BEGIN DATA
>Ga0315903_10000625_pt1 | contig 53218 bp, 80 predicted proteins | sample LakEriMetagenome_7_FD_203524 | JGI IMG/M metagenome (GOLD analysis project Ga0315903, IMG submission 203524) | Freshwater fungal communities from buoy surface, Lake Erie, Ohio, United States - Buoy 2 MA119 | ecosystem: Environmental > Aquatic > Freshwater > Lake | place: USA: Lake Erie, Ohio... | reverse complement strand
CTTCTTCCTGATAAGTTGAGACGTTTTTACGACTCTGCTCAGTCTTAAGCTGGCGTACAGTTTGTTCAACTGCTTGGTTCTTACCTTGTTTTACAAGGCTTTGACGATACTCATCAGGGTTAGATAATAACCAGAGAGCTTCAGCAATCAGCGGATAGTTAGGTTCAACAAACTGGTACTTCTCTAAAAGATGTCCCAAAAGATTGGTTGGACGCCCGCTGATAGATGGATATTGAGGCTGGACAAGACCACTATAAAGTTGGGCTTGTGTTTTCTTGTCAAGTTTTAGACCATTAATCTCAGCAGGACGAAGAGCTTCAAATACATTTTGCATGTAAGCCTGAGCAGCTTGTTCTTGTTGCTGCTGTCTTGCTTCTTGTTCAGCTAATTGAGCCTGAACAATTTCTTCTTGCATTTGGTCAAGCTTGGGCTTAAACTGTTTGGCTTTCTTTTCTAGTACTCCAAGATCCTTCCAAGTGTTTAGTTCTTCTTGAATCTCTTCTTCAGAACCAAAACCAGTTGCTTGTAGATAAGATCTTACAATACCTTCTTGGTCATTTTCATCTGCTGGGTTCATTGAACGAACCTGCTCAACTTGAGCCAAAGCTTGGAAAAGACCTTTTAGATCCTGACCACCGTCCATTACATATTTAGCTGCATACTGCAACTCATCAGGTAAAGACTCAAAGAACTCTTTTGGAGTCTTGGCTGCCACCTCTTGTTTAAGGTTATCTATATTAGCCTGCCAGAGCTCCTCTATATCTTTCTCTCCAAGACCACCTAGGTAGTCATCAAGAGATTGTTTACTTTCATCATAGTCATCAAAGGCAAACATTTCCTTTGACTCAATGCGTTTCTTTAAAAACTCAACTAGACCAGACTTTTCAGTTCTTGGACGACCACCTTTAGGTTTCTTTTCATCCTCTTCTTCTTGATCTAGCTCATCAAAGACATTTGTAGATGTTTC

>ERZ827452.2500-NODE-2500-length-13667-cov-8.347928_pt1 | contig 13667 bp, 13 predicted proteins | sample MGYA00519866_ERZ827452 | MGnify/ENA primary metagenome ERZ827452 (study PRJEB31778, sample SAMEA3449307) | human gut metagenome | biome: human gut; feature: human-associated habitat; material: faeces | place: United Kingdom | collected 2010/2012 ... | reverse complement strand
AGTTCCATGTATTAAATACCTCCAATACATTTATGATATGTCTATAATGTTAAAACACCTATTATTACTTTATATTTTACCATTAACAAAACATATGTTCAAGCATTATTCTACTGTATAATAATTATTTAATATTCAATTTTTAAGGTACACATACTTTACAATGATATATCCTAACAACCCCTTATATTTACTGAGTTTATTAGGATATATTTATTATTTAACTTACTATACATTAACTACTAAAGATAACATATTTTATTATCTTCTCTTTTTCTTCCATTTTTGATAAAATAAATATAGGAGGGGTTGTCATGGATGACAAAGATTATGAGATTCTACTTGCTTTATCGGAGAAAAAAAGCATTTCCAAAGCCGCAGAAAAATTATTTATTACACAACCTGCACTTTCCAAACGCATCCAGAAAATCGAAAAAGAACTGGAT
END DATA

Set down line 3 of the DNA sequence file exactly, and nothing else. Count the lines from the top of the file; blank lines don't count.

>ERZ827452.2500-NODE-2500-length-13667-cov-8.347928_pt1 | contig 13667 bp, 13 predicted proteins | sample MGYA00519866_ERZ827452 | MGnify/ENA primary metagenome ERZ827452 (study PRJEB31778, sample SAMEA3449307) | human gut metagenome | biome: human gut; feature: human-associated habitat; material: faeces | place: United Kingdom | collected 2010/2012 ... | reverse complement strand